China, the world’s leading emitter of greenhouse gases from coal, has been burning up to 17 percent more coal a year than the government previously disclosed, according to newly released data.Although never questioning directly the 2013 peak, the article raised doubts on the declining trend setting in. More than anything else, the New York Times aims to hike the pressure on China in light of the coming world climate summit to be held in Paris (COP21).
Days ago I received a message from David Fridley that brought this issue under a completely different light. David is a scientist at the China Energy Group, working and living in China the past 25 years. He was kind enough to consent the publication of his views in this space.
As a data wonk and China expert, I was also annoyed by NYT’s attempt to make a mountain out of a mole hill. If Buckley understood Chinese data, he’d find a much different situation than the breathless one his headline suggested.I get the impression the Peak Coal story in China is coming at the wrong moment for the COP21. Burning about half of the Coal extracted in the world during this decade, China is an easy target for wealthier nations. The West naturally seeks an "agreement" that resembles some sort of environmental commitment, but without really questioning the Infinite Growth economic framework.
The other major data sources in the world---EIA, BP, IEA—do not have independent sources of coal production and consumption in China. Whatever they publish is ultimately sourced from the China’s National Bureau of Statistics, and annually, NBS releases three sets of data: in January, they release a Statistical Communique with what should be considered a “flash” estimate of total energy production and consumption in the previous year and of the growth rates for coal, oil, gas, and primary electricity. In the spring, they release the Statistical Abstract with more, but still higher-level, details of energy production and consumption. (This is the book that EIA used to publish their article; they got an early copy during the EIA’s Administrator’s visit to China earlier this year). Then in the fall they publish the Energy Statistical Yearbook with detailed energy balances for the country and provinces, and breakdowns by industrial subsectors. These data are for two years prior (the latest now being 2013). This is the “official” Chinese energy data set.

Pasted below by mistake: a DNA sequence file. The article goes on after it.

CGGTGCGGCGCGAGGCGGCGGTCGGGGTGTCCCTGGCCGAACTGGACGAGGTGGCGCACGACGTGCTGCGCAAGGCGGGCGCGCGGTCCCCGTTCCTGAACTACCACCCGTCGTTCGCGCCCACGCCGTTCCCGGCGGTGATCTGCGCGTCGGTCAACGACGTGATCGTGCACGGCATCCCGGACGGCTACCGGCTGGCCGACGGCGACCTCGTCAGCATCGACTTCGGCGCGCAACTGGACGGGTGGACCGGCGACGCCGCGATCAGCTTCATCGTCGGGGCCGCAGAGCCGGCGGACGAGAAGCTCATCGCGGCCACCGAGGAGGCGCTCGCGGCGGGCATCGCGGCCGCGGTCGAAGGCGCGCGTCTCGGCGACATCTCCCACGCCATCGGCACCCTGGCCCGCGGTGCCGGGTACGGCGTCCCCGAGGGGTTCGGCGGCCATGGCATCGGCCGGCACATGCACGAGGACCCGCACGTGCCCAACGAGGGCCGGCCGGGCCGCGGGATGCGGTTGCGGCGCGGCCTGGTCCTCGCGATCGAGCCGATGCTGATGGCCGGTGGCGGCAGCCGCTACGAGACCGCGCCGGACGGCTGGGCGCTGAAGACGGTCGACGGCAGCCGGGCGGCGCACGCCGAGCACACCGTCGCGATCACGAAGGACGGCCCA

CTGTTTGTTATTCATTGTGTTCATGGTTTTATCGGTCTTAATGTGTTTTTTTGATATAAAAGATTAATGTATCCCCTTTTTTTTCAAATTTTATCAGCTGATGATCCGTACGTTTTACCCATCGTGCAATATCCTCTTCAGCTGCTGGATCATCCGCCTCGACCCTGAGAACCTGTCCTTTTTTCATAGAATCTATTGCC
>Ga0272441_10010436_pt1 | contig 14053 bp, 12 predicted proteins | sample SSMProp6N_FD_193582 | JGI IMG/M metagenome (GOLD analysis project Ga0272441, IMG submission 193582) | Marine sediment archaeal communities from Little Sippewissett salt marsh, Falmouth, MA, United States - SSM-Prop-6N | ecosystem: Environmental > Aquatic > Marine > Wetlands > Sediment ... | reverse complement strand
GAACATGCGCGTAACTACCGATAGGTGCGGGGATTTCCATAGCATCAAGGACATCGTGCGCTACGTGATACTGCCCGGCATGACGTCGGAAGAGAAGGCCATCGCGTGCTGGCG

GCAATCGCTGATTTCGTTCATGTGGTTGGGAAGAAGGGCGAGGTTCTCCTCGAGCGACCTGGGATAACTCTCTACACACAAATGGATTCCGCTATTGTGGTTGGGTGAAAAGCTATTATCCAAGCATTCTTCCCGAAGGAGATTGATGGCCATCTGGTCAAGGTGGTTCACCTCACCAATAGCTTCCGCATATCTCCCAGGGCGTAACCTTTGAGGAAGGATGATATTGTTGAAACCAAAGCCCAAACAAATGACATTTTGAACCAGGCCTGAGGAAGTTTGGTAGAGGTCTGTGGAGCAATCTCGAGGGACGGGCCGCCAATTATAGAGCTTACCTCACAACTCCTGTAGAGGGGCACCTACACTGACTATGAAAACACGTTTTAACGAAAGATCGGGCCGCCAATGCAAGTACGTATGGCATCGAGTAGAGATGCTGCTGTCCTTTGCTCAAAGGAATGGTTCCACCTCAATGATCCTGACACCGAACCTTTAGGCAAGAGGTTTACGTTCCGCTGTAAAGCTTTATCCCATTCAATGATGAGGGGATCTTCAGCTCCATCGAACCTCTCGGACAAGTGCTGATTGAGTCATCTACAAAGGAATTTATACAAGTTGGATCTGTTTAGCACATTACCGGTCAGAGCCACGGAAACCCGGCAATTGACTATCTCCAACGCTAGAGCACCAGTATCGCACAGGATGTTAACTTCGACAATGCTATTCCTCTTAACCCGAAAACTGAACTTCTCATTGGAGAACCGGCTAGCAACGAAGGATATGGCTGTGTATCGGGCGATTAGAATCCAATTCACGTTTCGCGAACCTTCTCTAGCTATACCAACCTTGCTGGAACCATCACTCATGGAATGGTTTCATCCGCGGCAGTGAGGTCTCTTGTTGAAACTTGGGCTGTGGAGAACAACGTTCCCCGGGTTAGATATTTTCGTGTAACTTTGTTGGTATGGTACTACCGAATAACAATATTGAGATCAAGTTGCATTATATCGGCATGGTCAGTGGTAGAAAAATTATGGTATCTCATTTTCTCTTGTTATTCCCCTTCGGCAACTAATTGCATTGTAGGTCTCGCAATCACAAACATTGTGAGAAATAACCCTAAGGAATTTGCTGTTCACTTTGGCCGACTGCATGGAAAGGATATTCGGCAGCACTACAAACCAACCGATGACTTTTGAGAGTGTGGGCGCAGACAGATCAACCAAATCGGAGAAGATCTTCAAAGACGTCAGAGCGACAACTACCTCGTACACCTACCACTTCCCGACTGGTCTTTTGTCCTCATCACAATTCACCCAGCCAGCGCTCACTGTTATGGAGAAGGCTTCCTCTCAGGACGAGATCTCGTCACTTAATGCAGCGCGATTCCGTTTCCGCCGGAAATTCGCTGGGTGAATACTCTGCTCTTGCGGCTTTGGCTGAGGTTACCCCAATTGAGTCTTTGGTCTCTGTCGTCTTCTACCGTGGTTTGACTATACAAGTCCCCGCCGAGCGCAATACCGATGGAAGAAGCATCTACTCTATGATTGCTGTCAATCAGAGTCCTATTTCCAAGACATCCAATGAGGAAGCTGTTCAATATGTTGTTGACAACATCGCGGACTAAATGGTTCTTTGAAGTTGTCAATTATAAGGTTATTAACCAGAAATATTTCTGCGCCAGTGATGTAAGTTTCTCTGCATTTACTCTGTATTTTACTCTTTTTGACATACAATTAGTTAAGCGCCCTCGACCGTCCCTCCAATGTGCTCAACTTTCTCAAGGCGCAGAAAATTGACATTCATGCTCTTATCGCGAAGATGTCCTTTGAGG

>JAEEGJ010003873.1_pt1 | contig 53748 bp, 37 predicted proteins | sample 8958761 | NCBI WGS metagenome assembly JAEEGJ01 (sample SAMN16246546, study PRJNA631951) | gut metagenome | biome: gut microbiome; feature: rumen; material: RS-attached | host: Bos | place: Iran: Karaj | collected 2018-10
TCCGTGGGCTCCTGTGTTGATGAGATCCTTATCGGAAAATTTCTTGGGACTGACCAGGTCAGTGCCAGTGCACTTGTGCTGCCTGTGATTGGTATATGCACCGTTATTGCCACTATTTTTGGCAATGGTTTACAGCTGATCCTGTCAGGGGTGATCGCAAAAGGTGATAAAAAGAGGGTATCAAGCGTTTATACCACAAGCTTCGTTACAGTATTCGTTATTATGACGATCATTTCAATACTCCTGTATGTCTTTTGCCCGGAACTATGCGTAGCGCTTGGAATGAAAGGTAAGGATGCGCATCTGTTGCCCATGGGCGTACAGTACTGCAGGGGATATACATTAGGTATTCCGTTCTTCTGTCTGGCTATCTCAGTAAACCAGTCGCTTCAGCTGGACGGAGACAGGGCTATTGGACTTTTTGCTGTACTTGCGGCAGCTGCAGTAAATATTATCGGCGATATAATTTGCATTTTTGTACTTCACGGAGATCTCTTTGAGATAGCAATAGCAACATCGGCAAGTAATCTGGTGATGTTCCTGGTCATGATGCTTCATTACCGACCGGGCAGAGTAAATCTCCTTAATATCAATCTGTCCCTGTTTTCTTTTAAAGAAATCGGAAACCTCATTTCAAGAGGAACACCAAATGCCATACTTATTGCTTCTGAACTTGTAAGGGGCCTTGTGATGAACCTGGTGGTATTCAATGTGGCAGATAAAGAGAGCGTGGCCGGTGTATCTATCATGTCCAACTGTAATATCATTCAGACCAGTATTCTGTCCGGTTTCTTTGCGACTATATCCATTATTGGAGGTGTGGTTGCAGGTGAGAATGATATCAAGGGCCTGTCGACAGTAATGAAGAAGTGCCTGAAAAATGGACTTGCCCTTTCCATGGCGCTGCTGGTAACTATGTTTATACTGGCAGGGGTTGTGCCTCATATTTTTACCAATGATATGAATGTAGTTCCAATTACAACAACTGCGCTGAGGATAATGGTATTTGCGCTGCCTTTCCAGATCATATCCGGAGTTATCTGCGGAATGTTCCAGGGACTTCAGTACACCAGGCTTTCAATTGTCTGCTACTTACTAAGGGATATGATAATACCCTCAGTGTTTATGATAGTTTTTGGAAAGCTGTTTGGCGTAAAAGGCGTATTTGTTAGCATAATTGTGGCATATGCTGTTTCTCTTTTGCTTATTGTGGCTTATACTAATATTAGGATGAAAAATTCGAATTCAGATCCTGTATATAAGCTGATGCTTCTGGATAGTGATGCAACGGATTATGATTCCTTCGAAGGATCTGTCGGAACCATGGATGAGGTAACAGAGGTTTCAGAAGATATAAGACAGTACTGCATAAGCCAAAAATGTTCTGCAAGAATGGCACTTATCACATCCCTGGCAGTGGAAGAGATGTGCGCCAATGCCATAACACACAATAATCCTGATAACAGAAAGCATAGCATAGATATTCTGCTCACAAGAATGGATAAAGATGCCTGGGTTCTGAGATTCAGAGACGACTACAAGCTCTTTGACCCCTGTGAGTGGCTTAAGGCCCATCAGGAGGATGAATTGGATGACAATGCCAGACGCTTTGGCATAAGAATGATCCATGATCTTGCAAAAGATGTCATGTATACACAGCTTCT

China mostly follows international practice (with some notable exceptions) in how they present their data. They divide their balances into Primary Energy, Transformation, Losses, and Final Consumption. By definition Primary Energy = Transformation + Losses + Final Consumption (the right side being equal to Total Consumption). If they don’t, the discrepancy is recorded as “Statistical Error”. Since 2009, the Statistical Error entry in the balances for coal has soared, from 55 Mt in 2009 to 274 Mt in 2012. That is, their energy balances accounted for more coal available for consumption than could be accounted for in the transformation and final consumption sectors. This was one motivation for “deep diving” during the 2013 national economic census to gather data on energy consumption at the lowest local levels (prior to 2009, energy consumption below the county level was estimated). The revisions released this year sharply reduced this discrepancy, and for 2013, the difference between Primary Supply and Total Consumption was just 6 Mt.
The headline “17% more” (2012) is greatly reduced if consumption had been analyzed using the primary supply side of the equation. On that basis, the revision for 2012 was 10%. But this figure refers just to raw coal volumes, not coal energy content. China’s standard energy conversion unit is “tonnes of coal equivalent” based on an energy content of 29.27 MJ/kg. In 2005, a tonne of Chinese raw coal contained, on average, 22.1 MJ/kg, but that had dropped to 19.5 MJ/kg in 2012. When measured in terms of standard energy units then, the revision amounted to just 5%. It’s the energy part that has the emissions consequences, and it’s much smaller than the NYT article suggests.
Coal is touted as the evil to bring down, while the West increases its dependence on "green" Gas. Coal can certainly be more pollutant than Gas, but when it comes to climate fears, a CO2 molecule emitted from the combustion of Gas, warms up as much as one issued from burning Coal.
It might just happen, that through its Nuclear and Renewable energy programmes and with the limits it now faces on Coal, China is actually the most serious country about CO2 emissions reduction.